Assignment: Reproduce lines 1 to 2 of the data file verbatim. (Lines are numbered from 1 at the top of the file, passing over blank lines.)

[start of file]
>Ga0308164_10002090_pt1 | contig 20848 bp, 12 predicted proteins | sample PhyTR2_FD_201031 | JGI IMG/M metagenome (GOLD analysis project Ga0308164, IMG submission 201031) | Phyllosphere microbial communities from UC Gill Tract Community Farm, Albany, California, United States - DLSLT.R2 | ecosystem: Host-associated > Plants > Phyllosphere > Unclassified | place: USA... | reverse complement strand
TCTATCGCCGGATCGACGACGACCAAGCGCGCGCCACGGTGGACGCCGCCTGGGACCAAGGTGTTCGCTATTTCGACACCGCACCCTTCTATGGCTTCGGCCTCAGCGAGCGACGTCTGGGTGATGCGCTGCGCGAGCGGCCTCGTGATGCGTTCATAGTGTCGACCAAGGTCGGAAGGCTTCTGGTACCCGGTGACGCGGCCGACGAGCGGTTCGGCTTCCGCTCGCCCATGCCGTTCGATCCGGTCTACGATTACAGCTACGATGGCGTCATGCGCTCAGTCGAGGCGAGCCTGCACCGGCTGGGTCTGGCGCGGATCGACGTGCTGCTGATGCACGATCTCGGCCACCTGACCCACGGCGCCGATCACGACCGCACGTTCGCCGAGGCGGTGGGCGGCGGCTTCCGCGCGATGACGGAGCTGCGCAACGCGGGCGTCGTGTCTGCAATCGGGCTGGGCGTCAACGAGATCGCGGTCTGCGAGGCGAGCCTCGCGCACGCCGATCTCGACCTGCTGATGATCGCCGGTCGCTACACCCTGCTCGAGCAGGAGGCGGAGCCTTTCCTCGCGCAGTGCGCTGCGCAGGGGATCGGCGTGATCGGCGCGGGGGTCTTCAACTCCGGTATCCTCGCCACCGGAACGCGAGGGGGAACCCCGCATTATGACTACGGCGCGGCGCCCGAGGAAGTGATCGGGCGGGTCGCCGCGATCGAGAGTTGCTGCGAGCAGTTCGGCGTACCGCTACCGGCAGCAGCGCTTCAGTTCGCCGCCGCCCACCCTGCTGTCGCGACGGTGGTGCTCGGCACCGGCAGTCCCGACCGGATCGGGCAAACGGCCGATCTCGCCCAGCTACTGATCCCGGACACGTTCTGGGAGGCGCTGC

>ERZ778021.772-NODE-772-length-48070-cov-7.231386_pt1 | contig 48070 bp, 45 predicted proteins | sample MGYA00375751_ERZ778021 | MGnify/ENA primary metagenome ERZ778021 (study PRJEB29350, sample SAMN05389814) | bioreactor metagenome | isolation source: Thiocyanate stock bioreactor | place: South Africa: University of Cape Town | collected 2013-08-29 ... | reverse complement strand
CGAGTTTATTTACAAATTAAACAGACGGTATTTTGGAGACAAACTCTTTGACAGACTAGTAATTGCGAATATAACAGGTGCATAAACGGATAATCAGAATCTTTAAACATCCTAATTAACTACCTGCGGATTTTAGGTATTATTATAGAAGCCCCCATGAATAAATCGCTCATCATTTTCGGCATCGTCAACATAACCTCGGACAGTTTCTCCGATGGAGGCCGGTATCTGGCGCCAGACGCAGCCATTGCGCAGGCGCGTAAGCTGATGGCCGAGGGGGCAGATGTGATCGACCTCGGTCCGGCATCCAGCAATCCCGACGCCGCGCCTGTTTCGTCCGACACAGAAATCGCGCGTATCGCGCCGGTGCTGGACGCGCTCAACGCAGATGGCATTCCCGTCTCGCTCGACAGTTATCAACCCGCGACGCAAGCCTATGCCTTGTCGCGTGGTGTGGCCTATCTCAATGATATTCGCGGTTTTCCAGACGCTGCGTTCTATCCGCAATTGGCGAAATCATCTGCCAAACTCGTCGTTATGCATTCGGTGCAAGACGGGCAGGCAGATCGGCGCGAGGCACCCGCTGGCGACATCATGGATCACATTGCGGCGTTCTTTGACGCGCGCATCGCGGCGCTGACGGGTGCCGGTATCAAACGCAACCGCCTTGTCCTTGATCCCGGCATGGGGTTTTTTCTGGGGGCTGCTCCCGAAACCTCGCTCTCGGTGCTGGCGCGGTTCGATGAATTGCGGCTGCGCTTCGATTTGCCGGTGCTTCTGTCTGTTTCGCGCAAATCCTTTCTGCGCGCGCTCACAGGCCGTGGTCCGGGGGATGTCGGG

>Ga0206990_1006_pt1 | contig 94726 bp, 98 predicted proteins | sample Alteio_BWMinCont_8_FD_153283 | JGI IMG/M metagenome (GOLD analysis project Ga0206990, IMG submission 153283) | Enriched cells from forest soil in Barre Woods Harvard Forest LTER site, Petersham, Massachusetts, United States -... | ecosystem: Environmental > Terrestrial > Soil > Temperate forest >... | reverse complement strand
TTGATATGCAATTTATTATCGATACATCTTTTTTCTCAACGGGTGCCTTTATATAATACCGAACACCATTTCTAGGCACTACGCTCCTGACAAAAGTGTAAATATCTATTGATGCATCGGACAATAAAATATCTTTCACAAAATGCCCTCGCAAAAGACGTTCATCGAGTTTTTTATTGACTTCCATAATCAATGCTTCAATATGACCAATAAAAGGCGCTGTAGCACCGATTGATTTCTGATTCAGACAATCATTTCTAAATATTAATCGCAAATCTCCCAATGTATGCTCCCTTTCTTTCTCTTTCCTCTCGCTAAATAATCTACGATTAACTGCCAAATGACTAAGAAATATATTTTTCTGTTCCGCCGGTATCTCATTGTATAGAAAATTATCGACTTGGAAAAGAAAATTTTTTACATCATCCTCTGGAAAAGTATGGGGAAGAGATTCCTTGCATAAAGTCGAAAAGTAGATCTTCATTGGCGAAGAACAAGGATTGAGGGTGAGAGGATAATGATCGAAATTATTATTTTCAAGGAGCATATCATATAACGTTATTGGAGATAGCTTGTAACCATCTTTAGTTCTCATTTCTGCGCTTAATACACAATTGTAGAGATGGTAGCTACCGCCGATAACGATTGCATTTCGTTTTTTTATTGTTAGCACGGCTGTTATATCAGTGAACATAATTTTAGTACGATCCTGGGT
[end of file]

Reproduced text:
>Ga0308164_10002090_pt1 | contig 20848 bp, 12 predicted proteins | sample PhyTR2_FD_201031 | JGI IMG/M metagenome (GOLD analysis project Ga0308164, IMG submission 201031) | Phyllosphere microbial communities from UC Gill Tract Community Farm, Albany, California, United States - DLSLT.R2 | ecosystem: Host-associated > Plants > Phyllosphere > Unclassified | place: USA... | reverse complement strand
TCTATCGCCGGATCGACGACGACCAAGCGCGCGCCACGGTGGACGCCGCCTGGGACCAAGGTGTTCGCTATTTCGACACCGCACCCTTCTATGGCTTCGGCCTCAGCGAGCGACGTCTGGGTGATGCGCTGCGCGAGCGGCCTCGTGATGCGTTCATAGTGTCGACCAAGGTCGGAAGGCTTCTGGTACCCGGTGACGCGGCCGACGAGCGGTTCGGCTTCCGCTCGCCCATGCCGTTCGATCCGGTCTACGATTACAGCTACGATGGCGTCATGCGCTCAGTCGAGGCGAGCCTGCACCGGCTGGGTCTGGCGCGGATCGACGTGCTGCTGATGCACGATCTCGGCCACCTGACCCACGGCGCCGATCACGACCGCACGTTCGCCGAGGCGGTGGGCGGCGGCTTCCGCGCGATGACGGAGCTGCGCAACGCGGGCGTCGTGTCTGCAATCGGGCTGGGCGTCAACGAGATCGCGGTCTGCGAGGCGAGCCTCGCGCACGCCGATCTCGACCTGCTGATGATCGCCGGTCGCTACACCCTGCTCGAGCAGGAGGCGGAGCCTTTCCTCGCGCAGTGCGCTGCGCAGGGGATCGGCGTGATCGGCGCGGGGGTCTTCAACTCCGGTATCCTCGCCACCGGAACGCGAGGGGGAACCCCGCATTATGACTACGGCGCGGCGCCCGAGGAAGTGATCGGGCGGGTCGCCGCGATCGAGAGTTGCTGCGAGCAGTTCGGCGTACCGCTACCGGCAGCAGCGCTTCAGTTCGCCGCCGCCCACCCTGCTGTCGCGACGGTGGTGCTCGGCACCGGCAGTCCCGACCGGATCGGGCAAACGGCCGATCTCGCCCAGCTACTGATCCCGGACACGTTCTGGGAGGCGCTGC